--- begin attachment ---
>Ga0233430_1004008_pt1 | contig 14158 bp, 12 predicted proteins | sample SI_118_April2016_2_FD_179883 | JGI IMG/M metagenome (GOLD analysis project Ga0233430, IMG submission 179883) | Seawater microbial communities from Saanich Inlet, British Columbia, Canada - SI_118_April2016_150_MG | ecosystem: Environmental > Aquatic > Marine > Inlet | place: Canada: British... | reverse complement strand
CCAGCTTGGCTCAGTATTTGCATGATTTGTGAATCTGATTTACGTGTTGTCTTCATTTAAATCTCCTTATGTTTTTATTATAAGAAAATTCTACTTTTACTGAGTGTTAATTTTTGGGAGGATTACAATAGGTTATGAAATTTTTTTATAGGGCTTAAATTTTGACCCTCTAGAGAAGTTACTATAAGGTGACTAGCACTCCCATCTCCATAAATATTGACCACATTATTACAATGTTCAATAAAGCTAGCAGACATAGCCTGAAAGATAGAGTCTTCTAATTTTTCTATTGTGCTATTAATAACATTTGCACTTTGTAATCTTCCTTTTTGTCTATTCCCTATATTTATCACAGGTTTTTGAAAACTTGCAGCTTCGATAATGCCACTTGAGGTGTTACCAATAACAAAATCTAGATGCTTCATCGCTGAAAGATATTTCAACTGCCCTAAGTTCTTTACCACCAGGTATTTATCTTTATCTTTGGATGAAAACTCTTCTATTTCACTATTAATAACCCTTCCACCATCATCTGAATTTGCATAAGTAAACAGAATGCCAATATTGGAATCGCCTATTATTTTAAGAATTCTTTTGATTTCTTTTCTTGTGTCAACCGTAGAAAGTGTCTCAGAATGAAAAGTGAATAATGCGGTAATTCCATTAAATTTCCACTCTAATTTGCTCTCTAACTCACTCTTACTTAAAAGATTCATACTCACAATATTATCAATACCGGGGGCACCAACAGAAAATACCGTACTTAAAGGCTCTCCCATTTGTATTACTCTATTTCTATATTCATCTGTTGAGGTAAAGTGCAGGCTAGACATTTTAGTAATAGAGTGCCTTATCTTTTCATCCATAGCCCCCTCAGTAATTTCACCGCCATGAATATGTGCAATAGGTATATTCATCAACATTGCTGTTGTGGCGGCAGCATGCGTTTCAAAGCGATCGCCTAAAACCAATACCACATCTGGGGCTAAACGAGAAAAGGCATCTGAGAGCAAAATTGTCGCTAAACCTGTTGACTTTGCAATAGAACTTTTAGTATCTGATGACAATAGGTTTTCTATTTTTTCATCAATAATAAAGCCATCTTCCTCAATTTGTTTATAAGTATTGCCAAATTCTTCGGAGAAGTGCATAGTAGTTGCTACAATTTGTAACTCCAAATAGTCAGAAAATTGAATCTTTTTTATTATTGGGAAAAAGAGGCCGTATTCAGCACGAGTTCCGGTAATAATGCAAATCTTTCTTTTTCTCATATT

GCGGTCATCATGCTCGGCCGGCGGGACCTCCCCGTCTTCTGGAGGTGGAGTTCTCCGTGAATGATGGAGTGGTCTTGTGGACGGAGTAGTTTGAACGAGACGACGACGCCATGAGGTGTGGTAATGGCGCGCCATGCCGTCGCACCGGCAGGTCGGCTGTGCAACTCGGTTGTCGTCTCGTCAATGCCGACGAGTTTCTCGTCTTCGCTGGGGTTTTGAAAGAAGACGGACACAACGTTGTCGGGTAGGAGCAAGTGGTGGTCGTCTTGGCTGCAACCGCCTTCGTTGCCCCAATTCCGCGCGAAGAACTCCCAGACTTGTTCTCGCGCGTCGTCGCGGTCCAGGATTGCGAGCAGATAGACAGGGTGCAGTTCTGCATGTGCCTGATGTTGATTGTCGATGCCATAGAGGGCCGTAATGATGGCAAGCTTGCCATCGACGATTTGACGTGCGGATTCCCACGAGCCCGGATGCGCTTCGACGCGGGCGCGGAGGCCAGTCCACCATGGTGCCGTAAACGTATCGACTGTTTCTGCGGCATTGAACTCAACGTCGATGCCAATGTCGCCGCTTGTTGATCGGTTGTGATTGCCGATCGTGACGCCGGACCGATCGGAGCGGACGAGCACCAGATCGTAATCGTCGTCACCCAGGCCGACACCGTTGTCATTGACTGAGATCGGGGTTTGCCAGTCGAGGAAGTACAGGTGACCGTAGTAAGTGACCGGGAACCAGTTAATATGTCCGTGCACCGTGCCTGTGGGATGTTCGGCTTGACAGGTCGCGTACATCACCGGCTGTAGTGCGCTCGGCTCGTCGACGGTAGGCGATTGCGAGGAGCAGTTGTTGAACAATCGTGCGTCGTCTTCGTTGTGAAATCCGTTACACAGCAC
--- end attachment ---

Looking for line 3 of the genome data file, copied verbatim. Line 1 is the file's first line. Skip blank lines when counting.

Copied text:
GCGGTCATCATGCTCGGCCGGCGGGACCTCCCCGTCTTCTGGAGGTGGAGTTCTCCGTGAATGATGGAGTGGTCTTGTGGACGGAGTAGTTTGAACGAGACGACGACGCCATGAGGTGTGGTAATGGCGCGCCATGCCGTCGCACCGGCAGGTCGGCTGTGCAACTCGGTTGTCGTCTCGTCAATGCCGACGAGTTTCTCGTCTTCGCTGGGGTTTTGAAAGAAGACGGACACAACGTTGTCGGGTAGGAGCAAGTGGTGGTCGTCTTGGCTGCAACCGCCTTCGTTGCCCCAATTCCGCGCGAAGAACTCCCAGACTTGTTCTCGCGCGTCGTCGCGGTCCAGGATTGCGAGCAGATAGACAGGGTGCAGTTCTGCATGTGCCTGATGTTGATTGTCGATGCCATAGAGGGCCGTAATGATGGCAAGCTTGCCATCGACGATTTGACGTGCGGATTCCCACGAGCCCGGATGCGCTTCGACGCGGGCGCGGAGGCCAGTCCACCATGGTGCCGTAAACGTATCGACTGTTTCTGCGGCATTGAACTCAACGTCGATGCCAATGTCGCCGCTTGTTGATCGGTTGTGATTGCCGATCGTGACGCCGGACCGATCGGAGCGGACGAGCACCAGATCGTAATCGTCGTCACCCAGGCCGACACCGTTGTCATTGACTGAGATCGGGGTTTGCCAGTCGAGGAAGTACAGGTGACCGTAGTAAGTGACCGGGAACCAGTTAATATGTCCGTGCACCGTGCCTGTGGGATGTTCGGCTTGACAGGTCGCGTACATCACCGGCTGTAGTGCGCTCGGCTCGTCGACGGTAGGCGATTGCGAGGAGCAGTTGTTGAACAATCGTGCGTCGTCTTCGTTGTGAAATCCGTTACACAGCAC